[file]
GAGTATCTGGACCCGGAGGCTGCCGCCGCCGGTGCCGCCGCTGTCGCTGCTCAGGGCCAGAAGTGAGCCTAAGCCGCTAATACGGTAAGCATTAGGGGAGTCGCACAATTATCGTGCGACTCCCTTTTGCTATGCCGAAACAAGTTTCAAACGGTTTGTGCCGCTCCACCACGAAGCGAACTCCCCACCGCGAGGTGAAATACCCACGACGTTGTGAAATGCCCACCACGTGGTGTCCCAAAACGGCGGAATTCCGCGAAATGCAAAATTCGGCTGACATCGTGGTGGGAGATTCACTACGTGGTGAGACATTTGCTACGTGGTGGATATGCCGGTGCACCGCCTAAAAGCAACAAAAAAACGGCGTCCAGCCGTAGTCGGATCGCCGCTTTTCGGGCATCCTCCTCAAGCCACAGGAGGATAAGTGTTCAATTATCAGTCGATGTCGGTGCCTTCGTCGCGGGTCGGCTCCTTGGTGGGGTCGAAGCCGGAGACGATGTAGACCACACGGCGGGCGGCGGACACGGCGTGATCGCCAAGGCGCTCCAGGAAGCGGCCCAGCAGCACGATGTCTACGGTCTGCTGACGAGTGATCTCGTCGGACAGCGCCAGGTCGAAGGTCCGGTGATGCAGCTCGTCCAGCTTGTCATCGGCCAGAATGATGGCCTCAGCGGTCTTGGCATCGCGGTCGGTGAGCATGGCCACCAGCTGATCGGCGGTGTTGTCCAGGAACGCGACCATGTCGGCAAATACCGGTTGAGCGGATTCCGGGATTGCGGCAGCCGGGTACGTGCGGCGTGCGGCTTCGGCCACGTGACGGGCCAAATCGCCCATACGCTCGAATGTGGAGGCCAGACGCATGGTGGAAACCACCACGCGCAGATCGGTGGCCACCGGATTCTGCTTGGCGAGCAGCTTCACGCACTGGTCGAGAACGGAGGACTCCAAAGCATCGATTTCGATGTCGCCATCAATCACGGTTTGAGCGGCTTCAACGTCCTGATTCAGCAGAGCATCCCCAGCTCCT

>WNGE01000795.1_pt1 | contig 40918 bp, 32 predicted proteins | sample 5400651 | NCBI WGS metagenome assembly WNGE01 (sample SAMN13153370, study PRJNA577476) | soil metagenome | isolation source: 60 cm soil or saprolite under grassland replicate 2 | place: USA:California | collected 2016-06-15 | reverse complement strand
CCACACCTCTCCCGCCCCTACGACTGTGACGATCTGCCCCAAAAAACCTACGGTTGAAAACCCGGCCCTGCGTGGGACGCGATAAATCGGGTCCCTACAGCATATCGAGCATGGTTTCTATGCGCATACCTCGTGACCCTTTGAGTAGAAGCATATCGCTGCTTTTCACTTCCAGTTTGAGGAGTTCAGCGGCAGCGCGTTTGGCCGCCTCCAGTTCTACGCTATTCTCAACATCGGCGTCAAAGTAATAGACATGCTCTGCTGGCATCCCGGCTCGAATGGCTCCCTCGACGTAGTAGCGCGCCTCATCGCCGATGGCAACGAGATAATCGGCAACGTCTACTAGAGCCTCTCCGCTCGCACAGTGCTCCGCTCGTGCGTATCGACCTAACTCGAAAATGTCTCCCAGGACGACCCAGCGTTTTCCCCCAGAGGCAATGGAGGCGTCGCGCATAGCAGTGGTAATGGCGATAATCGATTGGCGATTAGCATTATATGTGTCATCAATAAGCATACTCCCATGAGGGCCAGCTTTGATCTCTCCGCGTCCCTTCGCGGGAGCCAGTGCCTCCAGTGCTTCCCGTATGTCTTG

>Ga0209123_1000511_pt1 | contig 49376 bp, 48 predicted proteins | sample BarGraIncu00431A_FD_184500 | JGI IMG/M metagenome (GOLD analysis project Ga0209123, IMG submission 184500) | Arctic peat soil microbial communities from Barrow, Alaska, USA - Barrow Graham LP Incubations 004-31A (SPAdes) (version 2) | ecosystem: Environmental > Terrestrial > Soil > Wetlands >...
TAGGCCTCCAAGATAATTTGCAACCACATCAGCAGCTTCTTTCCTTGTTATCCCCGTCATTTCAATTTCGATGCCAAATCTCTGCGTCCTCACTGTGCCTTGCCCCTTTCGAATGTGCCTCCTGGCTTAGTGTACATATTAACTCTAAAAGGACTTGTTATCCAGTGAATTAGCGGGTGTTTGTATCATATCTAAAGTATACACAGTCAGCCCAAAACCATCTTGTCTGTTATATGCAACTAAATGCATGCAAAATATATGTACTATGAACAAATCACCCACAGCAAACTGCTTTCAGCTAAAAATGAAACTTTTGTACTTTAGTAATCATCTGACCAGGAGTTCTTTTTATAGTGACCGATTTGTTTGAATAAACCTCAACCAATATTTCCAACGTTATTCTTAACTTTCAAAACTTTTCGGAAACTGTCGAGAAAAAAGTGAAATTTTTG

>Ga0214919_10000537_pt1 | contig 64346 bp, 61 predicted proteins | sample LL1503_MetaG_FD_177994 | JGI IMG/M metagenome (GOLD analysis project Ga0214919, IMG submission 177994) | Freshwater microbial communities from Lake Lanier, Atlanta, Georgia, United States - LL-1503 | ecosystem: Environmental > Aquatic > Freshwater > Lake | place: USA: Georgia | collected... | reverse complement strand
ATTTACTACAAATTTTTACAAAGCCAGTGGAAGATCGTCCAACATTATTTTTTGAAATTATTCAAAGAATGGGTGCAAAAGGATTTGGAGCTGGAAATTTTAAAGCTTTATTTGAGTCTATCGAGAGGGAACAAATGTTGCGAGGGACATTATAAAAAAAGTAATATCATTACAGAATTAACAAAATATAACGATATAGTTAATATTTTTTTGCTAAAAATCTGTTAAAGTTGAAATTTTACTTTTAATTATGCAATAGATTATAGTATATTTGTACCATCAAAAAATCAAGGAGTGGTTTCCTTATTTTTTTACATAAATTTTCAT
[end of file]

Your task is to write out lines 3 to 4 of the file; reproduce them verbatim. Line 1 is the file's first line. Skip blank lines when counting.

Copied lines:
CCACACCTCTCCCGCCCCTACGACTGTGACGATCTGCCCCAAAAAACCTACGGTTGAAAACCCGGCCCTGCGTGGGACGCGATAAATCGGGTCCCTACAGCATATCGAGCATGGTTTCTATGCGCATACCTCGTGACCCTTTGAGTAGAAGCATATCGCTGCTTTTCACTTCCAGTTTGAGGAGTTCAGCGGCAGCGCGTTTGGCCGCCTCCAGTTCTACGCTATTCTCAACATCGGCGTCAAAGTAATAGACATGCTCTGCTGGCATCCCGGCTCGAATGGCTCCCTCGACGTAGTAGCGCGCCTCATCGCCGATGGCAACGAGATAATCGGCAACGTCTACTAGAGCCTCTCCGCTCGCACAGTGCTCCGCTCGTGCGTATCGACCTAACTCGAAAATGTCTCCCAGGACGACCCAGCGTTTTCCCCCAGAGGCAATGGAGGCGTCGCGCATAGCAGTGGTAATGGCGATAATCGATTGGCGATTAGCATTATATGTGTCATCAATAAGCATACTCCCATGAGGGCCAGCTTTGATCTCTCCGCGTCCCTTCGCGGGAGCCAGTGCCTCCAGTGCTTCCCGTATGTCTTG

>Ga0209123_1000511_pt1 | contig 49376 bp, 48 predicted proteins | sample BarGraIncu00431A_FD_184500 | JGI IMG/M metagenome (GOLD analysis project Ga0209123, IMG submission 184500) | Arctic peat soil microbial communities from Barrow, Alaska, USA - Barrow Graham LP Incubations 004-31A (SPAdes) (version 2) | ecosystem: Environmental > Terrestrial > Soil > Wetlands >...